We thank God for this welcome decision. At the same time, we also know that the work of protecting unborn children and their parents from the tragedy of abortion is far from finished. This is one, key moment in what I pray will be a long line of subsequent life-affirming victories. There is much work to do to create laws and policies in Virginia and beyond that recognize the sanctity of every human life and that provide women and their babies the protection, care and resources necessary to flourish.
Through our diocesan and parish ministries and Catholic Charities, the Church of the Diocese of Arlington will continue to accompany mothers experiencing crisis pregnancies, and to provide pregnancy and adoption support, medical and emergency financial assistance, and care for those who have experienced abortion. We seek to remind these mothers-and fathers: You are not alone! We are here and ready to accompany you every step of the way.
To the women, men and young people throughout our diocese and nation who, through prayer and action, have tirelessly defended life in the womb and assisted mothers in their pregnancies, I express my sincere appreciation for all you have done. Now I urge you to remain committed to the long yet hope-filled work ahead to build a culture of life. We must remain engaged with our elected officials, urging them to support the dignity and sanctity of every life from conception until natural death. Your prayers, service and advocacy are vitally needed to make abortion in Virginia unthinkable.
To all who have endured the pain of abortion, I assure you, Our Lord desires to bring you comfort and peace. Through his mercy, you can experience his healing and forgiveness and come to know God's abiding presence in your life. The Catholic Church stands ready to walk with you on that journey.
May Our Lord, in his mercy, usher in more pro-life victories throughout our country. As a nation that prides itself on standing as “one nation under God, indivisible, with liberty and justice for all,” may we always give first priority to protecting the most vulnerable among us.
Bishop James Conley of Lincoln:
Bishop John Folda of Fargo:
With gratitude and joy, we mark the Supreme Court ruling that finally overturns Roe v. Wade and legally allows states like North Dakota to once again be a sanctuary for all children, born and unborn. Over the last decades, millions of children lost their lives to abortion, and untold numbers of women and men suffered from the wounds of abortion. Now, thank God, every child has a chance to be protected once again, and we can continue our efforts to build a culture of life in North Dakota and throughout the United States.
Even with this ruling, we know that our work is not done. The Church will continue our commitment to assist women in need so they will never consider abortion as their only alternative. We give thanks for the many people who have worked tirelessly not only for the lives of the unborn but also for their mothers and fathers. And we pray that every child, created in the image of God, will be given a chance to live and grow as a member of our human family.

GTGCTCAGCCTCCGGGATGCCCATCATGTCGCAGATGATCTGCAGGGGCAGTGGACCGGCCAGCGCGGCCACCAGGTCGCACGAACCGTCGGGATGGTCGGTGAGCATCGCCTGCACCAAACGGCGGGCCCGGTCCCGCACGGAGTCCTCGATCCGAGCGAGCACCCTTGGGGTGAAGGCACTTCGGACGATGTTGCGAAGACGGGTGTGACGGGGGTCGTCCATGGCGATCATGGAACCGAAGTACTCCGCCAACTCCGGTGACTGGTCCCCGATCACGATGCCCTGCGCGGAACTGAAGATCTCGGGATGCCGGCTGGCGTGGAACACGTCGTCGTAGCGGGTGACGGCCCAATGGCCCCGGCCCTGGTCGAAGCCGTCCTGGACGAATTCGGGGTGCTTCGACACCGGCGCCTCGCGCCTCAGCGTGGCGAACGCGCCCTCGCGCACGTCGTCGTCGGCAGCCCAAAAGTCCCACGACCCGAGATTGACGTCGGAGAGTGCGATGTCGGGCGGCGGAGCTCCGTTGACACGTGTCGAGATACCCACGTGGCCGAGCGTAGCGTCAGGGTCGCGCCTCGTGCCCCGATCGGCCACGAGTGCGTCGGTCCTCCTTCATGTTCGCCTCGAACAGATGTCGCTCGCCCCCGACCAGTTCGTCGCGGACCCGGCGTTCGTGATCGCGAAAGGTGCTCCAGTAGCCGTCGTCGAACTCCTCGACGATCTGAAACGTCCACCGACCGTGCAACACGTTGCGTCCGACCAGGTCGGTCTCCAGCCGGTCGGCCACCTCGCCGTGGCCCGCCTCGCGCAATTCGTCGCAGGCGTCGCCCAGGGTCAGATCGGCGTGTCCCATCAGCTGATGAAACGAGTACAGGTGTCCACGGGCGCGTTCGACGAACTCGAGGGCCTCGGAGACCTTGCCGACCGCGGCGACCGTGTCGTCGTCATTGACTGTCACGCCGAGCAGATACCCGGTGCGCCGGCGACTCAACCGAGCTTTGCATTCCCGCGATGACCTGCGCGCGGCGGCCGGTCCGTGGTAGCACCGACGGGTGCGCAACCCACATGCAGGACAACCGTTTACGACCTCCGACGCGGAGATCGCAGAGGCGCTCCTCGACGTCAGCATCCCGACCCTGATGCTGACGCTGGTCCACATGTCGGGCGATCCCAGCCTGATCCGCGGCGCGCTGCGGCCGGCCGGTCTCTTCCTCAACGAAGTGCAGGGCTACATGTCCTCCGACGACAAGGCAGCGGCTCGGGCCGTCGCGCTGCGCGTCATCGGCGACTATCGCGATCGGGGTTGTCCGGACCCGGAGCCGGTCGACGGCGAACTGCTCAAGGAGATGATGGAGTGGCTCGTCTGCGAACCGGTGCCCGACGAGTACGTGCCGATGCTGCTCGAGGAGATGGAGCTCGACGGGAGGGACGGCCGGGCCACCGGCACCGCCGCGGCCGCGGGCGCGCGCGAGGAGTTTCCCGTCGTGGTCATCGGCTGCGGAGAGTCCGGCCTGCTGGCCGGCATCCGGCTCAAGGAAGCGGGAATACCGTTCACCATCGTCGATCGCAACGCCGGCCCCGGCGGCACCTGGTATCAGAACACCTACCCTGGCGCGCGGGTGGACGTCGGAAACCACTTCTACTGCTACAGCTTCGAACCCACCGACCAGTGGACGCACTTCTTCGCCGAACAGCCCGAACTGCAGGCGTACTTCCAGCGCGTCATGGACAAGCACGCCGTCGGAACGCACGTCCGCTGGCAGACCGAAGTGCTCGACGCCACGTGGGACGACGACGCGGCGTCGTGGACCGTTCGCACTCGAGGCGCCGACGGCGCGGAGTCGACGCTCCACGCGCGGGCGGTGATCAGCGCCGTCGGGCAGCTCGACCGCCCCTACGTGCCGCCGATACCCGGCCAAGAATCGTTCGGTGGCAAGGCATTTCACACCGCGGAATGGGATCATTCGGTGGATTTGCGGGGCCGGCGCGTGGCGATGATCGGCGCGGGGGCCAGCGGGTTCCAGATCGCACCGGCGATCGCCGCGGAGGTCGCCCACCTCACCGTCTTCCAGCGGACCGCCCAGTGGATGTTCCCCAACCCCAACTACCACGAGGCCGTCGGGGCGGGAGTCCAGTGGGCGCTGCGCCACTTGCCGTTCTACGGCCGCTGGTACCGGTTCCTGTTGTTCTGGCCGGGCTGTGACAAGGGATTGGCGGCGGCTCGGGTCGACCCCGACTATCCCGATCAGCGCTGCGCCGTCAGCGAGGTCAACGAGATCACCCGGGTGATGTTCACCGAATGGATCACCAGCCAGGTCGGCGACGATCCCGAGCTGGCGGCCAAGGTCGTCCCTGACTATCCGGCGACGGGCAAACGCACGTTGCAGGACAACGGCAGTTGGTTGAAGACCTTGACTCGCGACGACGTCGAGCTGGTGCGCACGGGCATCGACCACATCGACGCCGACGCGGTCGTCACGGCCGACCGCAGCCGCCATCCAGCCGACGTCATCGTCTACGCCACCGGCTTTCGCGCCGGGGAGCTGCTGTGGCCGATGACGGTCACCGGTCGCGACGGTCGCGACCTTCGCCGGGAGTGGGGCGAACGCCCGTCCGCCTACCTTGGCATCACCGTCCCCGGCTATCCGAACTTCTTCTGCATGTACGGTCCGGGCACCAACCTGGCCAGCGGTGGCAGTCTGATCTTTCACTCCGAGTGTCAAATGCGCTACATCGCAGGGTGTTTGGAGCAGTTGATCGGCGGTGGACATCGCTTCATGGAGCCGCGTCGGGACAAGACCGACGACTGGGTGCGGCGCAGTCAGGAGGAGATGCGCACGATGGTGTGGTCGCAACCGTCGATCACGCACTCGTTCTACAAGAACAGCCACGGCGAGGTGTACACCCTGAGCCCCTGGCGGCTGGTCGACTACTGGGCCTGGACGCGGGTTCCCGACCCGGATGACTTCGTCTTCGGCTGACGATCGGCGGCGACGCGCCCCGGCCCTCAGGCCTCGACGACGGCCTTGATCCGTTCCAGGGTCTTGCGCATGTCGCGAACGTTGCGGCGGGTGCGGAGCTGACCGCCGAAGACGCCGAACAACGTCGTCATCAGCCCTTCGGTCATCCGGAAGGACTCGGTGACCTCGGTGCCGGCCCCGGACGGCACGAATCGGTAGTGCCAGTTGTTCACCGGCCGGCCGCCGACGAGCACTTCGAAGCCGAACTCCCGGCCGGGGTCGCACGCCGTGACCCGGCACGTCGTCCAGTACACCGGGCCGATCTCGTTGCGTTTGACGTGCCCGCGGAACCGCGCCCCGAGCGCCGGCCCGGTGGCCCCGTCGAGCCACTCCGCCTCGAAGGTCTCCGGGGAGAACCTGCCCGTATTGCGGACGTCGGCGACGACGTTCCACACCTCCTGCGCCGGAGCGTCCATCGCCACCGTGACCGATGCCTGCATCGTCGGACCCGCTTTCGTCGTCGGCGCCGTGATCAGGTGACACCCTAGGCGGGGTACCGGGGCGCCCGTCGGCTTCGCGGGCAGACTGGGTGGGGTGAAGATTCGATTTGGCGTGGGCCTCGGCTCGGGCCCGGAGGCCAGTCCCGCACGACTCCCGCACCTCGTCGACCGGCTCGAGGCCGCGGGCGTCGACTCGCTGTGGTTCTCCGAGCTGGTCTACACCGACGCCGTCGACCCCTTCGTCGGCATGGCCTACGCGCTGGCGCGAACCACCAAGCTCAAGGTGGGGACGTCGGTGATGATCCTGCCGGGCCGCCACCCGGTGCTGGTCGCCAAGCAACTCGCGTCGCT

Bishop Donald Hying of Madison:
After nearly half a century of federal legalized abortion, more than 65 million precious lives lost, and countless others enduring profound pain and suffering in the aftermath, today’s Dobbs v. Jackson Women’s Health Organization decision effectively returns the question of abortion to the states, and is a long-awaited answer to decades of prayer and sacrifice by millions in our country. It offers us great hope for a deeper flourishing of human dignity. Many fewer lives will be lost to the grave injustice of abortion, which is the deliberate and direct killing of a human being, and a culture of life can begin to take root where it was previously not possible. It also offers the Catholic Church in the United States, and all those of good will who stand with us in upholding the sanctity of human life, the opportunity and privilege to redouble our efforts to accompany women and couples facing unexpected or difficult pregnancies, as well as supporting parents in their care for their sons and daughters. We will continue to welcome all those in need of assistance and offer to them the best we have to give, with sensitivity and compassion, so that children born in crisis situations have what they need to truly grow and flourish.
For many states, this decision does not end the scourge of abortion, and in other states elected officials are vowing not to enforce bans or restrictions. Therefore, the work of the Pro-Life movement will go on. We need to continue to transform hearts and minds, expand our network of pregnancy help centers, maternity homes, Catholic health care, and social services. We want all of our churches to serve as resource centers for pregnant and parenting mothers. The good work must continue to grow and our fervent prayer must continue and increase, so that parents are truly equipped with the resources they need to succeed.